Money: On-line tip sheets: the penny hasn't dropped

Stephen Pritchard looks at a service that has been slow to exploit the web
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TIP SHEETS and market newsletters inhabit a border zone in the financial world, between advisers and magazines.

Some private investors looking to steal a march on the markets rely heavily on the advice tipsters give, and tip sheets occasionally do move markets. Their advice concentrates on niches too small, or too specialist, to attract the attention of mainstream stockbrokers. Penny shares, smaller companies and stocks in industries including sports and technology are the territory of the tipsters.

Tip sheets are expensive and exclusive. An annual subscription to a leading newsletter can cost well over pounds 100. For publishers, this price is not excessive. Print runs are small and tip sheets rely on postal distribution, adding further to the cost.

Putting tip sheets on the internet would solve both the cost and distribution problems and open up this source of investment advice to a wider audience. So far, few UK publishers have taken this route. A lack of technical expertise, and fears of lost revenue, are two barriers.

These are arguments that Andrew McHattie knows well. His company, the McHattie Group, publishes five investment newsletters. Mr McHattie came across the internet in the course of his own research and, after ordering CDs and books from the United States, was won over to its commercial potential. He started to create a site for his own newsletters and quickly realised that tip sheets were not making the most of the new medium.

He came upon the idea to create a single, central website for market newsletter publishers. By charging other publishers for using the site, his own publications go on the web, effectively, for free.

With finance and investment sites competing with thousands, or even hundreds of thousands of websites for surfers' attention, Mr McHattie has the germ of an idea. Grouping together like-minded publishers of PIA-regulated newsletters - even if they are commercial rivals - makes visitors, or "hits", far more likely.

So far, his site,, contains only rudimentary information about most tip sheets on the market. His own newsletters are there, along with sample issues. Other contributing publishers include Eire-based TechInvest, which tracks hi-tech stocks, and the AIM newsletter.

Mr McHattie admits that most tip sheets, his included, see the web first and foremost as a way to attract new subscribers to the paper editions. He is offering his own publications at a heavy initial discount, with changing web-only offers to encourage internet users to come back to his pages. He does not believe tipsters will turn to the net as a vehicle to publish their advice.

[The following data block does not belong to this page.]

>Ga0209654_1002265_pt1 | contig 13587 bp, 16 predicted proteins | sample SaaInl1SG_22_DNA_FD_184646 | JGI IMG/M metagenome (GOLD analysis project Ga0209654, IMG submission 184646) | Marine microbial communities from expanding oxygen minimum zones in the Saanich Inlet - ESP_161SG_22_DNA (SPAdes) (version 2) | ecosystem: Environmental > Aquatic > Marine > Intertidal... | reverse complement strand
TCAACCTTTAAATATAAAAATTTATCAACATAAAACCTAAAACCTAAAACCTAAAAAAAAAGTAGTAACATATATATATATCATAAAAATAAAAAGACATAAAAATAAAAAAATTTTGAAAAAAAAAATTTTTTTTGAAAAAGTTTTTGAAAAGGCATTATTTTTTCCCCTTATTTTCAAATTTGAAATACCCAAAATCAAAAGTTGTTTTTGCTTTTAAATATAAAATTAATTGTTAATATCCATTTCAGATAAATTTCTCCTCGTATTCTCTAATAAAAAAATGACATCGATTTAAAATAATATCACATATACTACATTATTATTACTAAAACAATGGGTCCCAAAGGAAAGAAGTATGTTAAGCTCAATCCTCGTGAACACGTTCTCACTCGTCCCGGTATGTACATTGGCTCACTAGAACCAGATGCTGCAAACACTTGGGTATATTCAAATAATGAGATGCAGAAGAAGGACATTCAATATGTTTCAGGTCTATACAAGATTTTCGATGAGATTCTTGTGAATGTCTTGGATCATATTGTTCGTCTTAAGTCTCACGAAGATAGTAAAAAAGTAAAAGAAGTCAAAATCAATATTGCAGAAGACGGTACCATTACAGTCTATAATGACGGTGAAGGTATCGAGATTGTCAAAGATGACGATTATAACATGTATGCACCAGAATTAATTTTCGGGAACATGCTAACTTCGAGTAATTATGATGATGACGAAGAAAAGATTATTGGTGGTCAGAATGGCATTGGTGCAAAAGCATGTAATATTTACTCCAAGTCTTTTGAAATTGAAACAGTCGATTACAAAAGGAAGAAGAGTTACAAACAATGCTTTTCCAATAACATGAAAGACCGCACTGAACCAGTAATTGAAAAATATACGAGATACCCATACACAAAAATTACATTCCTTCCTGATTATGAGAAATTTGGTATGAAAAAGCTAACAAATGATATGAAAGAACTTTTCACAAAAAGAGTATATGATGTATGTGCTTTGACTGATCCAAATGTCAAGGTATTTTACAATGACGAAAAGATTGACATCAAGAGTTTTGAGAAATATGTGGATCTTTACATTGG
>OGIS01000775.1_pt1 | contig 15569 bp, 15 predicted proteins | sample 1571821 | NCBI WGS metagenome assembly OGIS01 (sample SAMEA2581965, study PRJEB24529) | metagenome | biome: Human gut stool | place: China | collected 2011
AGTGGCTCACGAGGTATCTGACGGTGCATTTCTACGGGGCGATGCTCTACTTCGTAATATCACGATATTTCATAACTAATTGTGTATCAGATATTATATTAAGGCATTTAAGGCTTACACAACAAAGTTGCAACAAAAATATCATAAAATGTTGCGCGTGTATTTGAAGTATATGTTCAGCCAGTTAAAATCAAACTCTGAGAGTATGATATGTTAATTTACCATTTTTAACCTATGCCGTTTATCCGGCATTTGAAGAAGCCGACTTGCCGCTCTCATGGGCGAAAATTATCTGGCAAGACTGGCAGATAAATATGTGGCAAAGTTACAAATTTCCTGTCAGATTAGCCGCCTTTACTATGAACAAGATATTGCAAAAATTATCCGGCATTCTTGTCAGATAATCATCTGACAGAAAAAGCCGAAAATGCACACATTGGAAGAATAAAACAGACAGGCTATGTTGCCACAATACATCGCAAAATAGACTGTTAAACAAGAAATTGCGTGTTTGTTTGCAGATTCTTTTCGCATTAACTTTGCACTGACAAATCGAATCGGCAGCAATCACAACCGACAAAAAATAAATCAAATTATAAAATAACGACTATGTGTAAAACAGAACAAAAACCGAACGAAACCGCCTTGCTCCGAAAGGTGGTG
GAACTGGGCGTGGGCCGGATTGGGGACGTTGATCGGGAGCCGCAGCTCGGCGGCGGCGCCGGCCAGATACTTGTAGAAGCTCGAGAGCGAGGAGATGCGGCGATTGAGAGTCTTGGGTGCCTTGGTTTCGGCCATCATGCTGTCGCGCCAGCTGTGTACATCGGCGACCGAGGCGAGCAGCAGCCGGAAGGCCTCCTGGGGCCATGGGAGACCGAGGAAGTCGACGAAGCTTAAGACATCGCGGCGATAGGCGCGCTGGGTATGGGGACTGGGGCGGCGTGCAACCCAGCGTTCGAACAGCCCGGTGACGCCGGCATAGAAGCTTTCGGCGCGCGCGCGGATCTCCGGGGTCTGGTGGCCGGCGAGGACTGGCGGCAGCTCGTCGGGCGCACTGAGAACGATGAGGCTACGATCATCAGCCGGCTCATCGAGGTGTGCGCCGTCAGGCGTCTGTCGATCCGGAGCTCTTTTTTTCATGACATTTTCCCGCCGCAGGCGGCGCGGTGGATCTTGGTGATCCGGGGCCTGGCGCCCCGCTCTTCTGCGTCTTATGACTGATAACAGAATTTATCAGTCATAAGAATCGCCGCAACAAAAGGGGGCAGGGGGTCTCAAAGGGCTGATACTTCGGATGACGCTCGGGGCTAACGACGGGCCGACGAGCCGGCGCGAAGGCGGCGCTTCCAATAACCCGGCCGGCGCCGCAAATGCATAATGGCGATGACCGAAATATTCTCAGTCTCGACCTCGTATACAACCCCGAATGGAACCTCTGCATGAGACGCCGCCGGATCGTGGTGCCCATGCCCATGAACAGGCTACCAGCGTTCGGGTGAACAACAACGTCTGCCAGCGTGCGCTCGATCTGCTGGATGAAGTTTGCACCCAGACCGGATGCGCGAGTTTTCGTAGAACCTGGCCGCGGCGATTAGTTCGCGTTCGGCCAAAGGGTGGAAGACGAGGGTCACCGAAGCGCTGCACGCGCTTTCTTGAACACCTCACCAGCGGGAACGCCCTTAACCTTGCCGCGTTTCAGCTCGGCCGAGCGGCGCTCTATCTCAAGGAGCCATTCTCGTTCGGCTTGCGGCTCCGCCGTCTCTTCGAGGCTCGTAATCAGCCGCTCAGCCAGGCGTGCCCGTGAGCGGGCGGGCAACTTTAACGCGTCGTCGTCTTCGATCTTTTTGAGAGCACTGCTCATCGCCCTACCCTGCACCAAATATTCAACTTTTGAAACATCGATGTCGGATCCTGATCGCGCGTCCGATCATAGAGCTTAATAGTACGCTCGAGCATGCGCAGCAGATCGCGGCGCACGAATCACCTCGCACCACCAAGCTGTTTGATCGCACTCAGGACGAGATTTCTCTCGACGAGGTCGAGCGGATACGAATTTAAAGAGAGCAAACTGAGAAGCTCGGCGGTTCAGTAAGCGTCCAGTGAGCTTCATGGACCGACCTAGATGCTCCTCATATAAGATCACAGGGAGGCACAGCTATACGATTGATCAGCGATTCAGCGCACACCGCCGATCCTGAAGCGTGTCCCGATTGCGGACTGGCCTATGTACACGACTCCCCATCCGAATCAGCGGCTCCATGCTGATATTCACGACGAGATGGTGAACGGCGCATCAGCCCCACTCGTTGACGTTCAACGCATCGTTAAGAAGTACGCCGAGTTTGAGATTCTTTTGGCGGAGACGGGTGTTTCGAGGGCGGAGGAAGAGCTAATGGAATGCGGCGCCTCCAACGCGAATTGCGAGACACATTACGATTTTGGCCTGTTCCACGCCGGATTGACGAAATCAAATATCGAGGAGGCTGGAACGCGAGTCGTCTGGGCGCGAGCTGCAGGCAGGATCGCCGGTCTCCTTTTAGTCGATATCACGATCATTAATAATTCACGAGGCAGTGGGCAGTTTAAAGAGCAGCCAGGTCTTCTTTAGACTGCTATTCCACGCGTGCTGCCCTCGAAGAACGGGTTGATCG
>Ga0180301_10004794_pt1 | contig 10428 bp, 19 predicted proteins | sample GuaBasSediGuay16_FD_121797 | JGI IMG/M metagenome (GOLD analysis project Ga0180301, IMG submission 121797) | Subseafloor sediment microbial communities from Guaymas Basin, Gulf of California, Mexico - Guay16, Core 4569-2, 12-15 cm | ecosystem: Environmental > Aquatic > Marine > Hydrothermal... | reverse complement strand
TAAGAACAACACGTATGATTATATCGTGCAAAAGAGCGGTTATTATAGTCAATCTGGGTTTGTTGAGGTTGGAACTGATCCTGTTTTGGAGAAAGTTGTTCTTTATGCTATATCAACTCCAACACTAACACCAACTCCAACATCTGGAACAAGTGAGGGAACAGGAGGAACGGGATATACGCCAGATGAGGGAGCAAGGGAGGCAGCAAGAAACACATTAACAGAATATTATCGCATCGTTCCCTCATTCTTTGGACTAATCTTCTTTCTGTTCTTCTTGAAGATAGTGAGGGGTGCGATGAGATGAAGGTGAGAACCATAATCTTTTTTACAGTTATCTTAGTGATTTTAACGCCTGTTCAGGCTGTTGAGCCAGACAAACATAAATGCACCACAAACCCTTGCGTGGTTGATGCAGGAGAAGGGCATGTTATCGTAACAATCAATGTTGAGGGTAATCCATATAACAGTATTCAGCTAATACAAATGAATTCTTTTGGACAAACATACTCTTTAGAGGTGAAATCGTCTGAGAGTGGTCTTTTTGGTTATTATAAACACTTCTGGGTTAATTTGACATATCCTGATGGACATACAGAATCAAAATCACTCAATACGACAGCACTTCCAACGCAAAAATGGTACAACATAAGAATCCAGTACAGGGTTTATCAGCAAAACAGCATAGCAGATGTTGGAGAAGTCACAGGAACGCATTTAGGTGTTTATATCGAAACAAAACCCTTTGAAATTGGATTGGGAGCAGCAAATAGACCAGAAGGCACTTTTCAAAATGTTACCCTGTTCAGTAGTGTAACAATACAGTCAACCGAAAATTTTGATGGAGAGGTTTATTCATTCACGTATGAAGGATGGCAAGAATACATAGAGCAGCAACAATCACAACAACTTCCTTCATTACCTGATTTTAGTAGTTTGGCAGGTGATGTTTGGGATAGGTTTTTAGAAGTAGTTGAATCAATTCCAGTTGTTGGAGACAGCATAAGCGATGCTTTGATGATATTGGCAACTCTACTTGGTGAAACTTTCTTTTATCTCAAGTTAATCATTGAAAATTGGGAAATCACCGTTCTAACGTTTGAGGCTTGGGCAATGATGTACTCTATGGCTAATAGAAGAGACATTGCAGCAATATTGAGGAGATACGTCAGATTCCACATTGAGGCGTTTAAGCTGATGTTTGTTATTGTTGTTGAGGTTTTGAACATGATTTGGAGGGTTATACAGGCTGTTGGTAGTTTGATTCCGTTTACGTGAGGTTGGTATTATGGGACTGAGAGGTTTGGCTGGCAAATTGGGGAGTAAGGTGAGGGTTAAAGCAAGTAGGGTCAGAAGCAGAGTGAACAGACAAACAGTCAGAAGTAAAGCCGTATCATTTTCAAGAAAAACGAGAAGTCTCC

"I don't think any newsletters will want to go as far as putting their current information on the internet. It is not in their interests to do so," he says. Even if sites were protected by passwords, and only open to paying subscribers, he believes tip writers would hold back. Too many small investors would club together to share a subscription to the site, or pass details to friends by e-mail.

Publishers have to weigh this against the vast market potential of the internet. "There are not a lot of subscribers on the internet, but there are a lot of people on the internet who are not subscribers," Mr McHattie says.

So far, his own experience has been positive. "We were a little sceptical about the amount of business we would be able to transact using the site, but it has already been quite good. We have had a lot of investors using the site to seek more information about us and ask for sample copies."

Mr McHattie believes there is one area with potential for on-line publishing: premium information. Newsletter publishers usually put issues out monthly, and markets can move between publication dates, leaving the writers unable to contact subscribers. More up to date information is easily carried on the web, and publishers can charge more for the additional data and advice.

In the meantime, Mr McHattie wants to see something of an on-line community develop around his site. He has set up reader forums and hopes to run competitions to promote the pages.

For the site to meet his aims it needs to build up momentum, and that means persuading publishers to sign up. In the US, group sites for newsletter publishers are already popular, whether their motives are commercial or editorial. Meanwhile, Mr McHattie is working on his colleagues in the industry.

He is also encouraging publishers to put their track records on the site. Tip sheets live or die by their performance, and track records appeal to the public. In the domain of paper publishing, there is already a tip sheet that watches the tipsters, Tip Tracker. "Tip Tracker rates newsletters by their performance and quality," Mr McHattie says. "This site has an opportunity to perform a similar task - if investors use the discussion forums."

q Contacts:; US Tipsheets:www.financialweb. com/newsletters.html;;